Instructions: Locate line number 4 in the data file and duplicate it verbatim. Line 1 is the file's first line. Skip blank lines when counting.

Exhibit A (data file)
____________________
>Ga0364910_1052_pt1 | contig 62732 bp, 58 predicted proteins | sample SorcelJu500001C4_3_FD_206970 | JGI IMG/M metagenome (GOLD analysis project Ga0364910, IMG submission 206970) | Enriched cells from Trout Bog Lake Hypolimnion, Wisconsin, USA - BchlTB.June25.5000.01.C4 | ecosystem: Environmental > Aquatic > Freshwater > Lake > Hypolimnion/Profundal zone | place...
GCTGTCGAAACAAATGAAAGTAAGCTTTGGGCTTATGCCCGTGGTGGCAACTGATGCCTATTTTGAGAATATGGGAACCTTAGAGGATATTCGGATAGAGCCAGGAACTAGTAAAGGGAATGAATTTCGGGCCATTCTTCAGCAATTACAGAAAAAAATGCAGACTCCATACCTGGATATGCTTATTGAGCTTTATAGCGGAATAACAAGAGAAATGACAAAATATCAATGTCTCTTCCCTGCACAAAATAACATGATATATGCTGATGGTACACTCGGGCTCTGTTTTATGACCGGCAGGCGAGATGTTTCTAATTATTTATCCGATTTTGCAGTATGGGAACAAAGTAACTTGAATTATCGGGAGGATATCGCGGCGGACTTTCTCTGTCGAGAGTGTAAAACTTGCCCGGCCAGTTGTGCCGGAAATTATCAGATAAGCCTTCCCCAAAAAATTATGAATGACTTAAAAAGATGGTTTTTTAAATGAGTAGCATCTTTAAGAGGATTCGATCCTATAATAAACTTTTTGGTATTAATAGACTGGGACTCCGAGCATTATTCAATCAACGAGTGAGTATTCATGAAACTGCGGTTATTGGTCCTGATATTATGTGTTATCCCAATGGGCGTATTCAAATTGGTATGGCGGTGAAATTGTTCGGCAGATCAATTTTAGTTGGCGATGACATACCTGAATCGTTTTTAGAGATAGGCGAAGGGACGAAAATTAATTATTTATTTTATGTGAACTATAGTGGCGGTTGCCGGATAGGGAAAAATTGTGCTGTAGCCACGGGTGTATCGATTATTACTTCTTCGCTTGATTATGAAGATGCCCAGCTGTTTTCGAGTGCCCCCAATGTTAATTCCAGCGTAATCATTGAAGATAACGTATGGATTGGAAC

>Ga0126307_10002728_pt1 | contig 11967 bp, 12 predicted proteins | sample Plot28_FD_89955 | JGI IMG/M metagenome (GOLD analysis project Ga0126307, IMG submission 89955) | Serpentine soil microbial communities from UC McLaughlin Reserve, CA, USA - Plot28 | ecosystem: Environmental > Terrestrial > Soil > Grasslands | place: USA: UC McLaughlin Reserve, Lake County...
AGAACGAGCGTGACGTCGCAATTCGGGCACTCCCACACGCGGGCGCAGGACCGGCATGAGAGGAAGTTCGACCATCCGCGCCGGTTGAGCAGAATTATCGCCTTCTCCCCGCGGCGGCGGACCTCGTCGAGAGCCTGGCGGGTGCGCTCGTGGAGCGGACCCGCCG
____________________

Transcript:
AGAACGAGCGTGACGTCGCAATTCGGGCACTCCCACACGCGGGCGCAGGACCGGCATGAGAGGAAGTTCGACCATCCGCGCCGGTTGAGCAGAATTATCGCCTTCTCCCCGCGGCGGCGGACCTCGTCGAGAGCCTGGCGGGTGCGCTCGTGGAGCGGACCCGCCG